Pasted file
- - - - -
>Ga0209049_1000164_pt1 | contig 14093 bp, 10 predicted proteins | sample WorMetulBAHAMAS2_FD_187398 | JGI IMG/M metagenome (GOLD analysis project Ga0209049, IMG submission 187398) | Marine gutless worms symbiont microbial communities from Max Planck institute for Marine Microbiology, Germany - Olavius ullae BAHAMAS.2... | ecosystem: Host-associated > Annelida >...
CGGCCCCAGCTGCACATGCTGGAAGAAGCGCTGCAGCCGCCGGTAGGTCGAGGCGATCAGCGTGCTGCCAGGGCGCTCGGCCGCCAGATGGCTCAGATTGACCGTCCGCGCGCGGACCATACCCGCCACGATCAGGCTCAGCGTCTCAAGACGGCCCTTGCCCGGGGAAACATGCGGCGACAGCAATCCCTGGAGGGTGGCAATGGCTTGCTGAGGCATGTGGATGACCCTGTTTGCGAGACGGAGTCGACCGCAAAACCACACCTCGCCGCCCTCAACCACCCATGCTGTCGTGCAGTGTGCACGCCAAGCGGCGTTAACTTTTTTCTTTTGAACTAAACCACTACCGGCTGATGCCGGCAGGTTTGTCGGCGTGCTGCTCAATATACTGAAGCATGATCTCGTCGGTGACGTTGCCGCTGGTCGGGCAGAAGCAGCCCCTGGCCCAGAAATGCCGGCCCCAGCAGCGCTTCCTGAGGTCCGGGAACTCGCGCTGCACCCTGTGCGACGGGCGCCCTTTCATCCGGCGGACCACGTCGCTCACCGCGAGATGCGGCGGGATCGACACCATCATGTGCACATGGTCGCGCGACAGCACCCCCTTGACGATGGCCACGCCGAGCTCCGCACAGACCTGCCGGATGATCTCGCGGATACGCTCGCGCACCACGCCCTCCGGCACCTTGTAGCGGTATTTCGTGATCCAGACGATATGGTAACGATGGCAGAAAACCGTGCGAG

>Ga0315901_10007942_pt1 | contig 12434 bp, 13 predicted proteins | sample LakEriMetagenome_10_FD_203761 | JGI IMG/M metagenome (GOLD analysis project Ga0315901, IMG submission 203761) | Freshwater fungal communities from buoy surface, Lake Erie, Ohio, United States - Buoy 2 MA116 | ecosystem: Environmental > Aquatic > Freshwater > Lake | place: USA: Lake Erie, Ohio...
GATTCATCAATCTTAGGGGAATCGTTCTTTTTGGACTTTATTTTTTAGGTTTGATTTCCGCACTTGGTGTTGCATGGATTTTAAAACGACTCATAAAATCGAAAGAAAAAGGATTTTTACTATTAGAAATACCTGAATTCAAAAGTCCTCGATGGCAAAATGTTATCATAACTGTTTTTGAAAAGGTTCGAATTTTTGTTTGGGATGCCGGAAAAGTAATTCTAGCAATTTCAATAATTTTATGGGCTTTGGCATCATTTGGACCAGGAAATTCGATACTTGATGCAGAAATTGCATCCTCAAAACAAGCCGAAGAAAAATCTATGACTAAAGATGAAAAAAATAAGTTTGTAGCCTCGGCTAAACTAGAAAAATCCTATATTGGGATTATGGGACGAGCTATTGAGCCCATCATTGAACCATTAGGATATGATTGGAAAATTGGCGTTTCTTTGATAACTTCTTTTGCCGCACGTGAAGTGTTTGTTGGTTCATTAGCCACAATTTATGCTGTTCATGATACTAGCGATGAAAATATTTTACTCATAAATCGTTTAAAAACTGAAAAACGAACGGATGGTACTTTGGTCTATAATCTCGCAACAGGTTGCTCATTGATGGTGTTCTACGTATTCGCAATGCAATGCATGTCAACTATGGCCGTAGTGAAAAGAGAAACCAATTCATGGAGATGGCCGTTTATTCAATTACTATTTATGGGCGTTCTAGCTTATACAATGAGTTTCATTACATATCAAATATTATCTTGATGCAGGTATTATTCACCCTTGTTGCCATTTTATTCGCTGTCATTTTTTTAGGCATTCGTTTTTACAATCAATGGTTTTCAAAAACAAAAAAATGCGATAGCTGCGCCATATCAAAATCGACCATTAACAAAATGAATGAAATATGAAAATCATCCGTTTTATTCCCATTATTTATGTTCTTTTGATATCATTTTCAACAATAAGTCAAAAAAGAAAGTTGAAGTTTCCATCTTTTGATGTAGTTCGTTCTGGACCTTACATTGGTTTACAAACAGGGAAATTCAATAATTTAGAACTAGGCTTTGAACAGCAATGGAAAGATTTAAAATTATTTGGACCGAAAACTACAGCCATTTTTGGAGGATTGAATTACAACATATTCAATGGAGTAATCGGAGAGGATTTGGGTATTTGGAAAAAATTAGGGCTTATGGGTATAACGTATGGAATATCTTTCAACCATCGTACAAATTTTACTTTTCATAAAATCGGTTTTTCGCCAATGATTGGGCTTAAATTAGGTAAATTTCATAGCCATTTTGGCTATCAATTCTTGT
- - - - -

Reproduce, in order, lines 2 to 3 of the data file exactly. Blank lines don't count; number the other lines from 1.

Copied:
CGGCCCCAGCTGCACATGCTGGAAGAAGCGCTGCAGCCGCCGGTAGGTCGAGGCGATCAGCGTGCTGCCAGGGCGCTCGGCCGCCAGATGGCTCAGATTGACCGTCCGCGCGCGGACCATACCCGCCACGATCAGGCTCAGCGTCTCAAGACGGCCCTTGCCCGGGGAAACATGCGGCGACAGCAATCCCTGGAGGGTGGCAATGGCTTGCTGAGGCATGTGGATGACCCTGTTTGCGAGACGGAGTCGACCGCAAAACCACACCTCGCCGCCCTCAACCACCCATGCTGTCGTGCAGTGTGCACGCCAAGCGGCGTTAACTTTTTTCTTTTGAACTAAACCACTACCGGCTGATGCCGGCAGGTTTGTCGGCGTGCTGCTCAATATACTGAAGCATGATCTCGTCGGTGACGTTGCCGCTGGTCGGGCAGAAGCAGCCCCTGGCCCAGAAATGCCGGCCCCAGCAGCGCTTCCTGAGGTCCGGGAACTCGCGCTGCACCCTGTGCGACGGGCGCCCTTTCATCCGGCGGACCACGTCGCTCACCGCGAGATGCGGCGGGATCGACACCATCATGTGCACATGGTCGCGCGACAGCACCCCCTTGACGATGGCCACGCCGAGCTCCGCACAGACCTGCCGGATGATCTCGCGGATACGCTCGCGCACCACGCCCTCCGGCACCTTGTAGCGGTATTTCGTGATCCAGACGATATGGTAACGATGGCAGAAAACCGTGCGAG

>Ga0315901_10007942_pt1 | contig 12434 bp, 13 predicted proteins | sample LakEriMetagenome_10_FD_203761 | JGI IMG/M metagenome (GOLD analysis project Ga0315901, IMG submission 203761) | Freshwater fungal communities from buoy surface, Lake Erie, Ohio, United States - Buoy 2 MA116 | ecosystem: Environmental > Aquatic > Freshwater > Lake | place: USA: Lake Erie, Ohio...